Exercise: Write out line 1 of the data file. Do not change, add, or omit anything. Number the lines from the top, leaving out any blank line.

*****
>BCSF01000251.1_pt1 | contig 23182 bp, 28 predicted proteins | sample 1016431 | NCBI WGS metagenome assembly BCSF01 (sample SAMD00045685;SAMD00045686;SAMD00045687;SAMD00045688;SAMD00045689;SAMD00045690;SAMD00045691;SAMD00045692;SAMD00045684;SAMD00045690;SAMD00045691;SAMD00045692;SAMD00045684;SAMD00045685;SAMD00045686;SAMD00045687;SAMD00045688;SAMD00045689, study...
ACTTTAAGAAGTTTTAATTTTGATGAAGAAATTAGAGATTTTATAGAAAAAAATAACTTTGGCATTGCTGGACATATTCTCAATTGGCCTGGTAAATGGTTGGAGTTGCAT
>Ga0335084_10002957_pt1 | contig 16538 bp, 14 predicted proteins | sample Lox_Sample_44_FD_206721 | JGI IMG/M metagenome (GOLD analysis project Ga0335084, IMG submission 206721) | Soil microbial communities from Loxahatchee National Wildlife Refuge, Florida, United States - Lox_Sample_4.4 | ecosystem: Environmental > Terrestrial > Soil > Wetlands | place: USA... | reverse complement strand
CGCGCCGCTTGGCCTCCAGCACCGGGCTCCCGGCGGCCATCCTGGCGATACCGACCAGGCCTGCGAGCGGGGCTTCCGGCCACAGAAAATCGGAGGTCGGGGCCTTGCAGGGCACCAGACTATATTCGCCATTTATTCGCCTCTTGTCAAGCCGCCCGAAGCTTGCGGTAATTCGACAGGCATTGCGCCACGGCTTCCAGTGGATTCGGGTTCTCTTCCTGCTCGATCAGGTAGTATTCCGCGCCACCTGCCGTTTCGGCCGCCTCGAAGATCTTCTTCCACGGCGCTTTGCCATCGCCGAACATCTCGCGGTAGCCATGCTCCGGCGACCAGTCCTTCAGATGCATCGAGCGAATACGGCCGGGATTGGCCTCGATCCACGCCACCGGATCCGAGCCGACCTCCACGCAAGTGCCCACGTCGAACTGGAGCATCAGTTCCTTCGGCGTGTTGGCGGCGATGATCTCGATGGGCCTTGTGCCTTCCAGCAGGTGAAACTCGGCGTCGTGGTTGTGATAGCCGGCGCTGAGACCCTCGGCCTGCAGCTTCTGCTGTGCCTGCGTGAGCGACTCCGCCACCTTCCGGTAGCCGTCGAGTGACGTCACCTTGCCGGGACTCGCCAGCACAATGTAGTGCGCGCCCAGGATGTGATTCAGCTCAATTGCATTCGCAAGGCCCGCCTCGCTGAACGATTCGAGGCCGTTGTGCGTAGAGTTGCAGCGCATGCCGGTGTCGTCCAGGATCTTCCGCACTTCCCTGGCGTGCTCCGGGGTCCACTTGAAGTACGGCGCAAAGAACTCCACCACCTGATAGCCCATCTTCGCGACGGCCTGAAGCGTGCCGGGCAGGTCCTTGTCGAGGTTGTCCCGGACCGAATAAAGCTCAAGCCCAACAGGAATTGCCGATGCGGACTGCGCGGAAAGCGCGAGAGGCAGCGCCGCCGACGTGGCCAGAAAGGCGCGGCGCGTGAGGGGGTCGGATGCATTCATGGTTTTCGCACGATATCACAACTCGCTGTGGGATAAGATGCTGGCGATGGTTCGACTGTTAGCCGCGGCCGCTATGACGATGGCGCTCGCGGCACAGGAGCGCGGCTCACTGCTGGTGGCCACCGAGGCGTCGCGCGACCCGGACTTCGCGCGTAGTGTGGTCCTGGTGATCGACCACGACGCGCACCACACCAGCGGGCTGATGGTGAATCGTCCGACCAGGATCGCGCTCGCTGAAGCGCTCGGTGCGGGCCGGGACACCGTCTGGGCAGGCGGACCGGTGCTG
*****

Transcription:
>BCSF01000251.1_pt1 | contig 23182 bp, 28 predicted proteins | sample 1016431 | NCBI WGS metagenome assembly BCSF01 (sample SAMD00045685;SAMD00045686;SAMD00045687;SAMD00045688;SAMD00045689;SAMD00045690;SAMD00045691;SAMD00045692;SAMD00045684;SAMD00045690;SAMD00045691;SAMD00045692;SAMD00045684;SAMD00045685;SAMD00045686;SAMD00045687;SAMD00045688;SAMD00045689, study...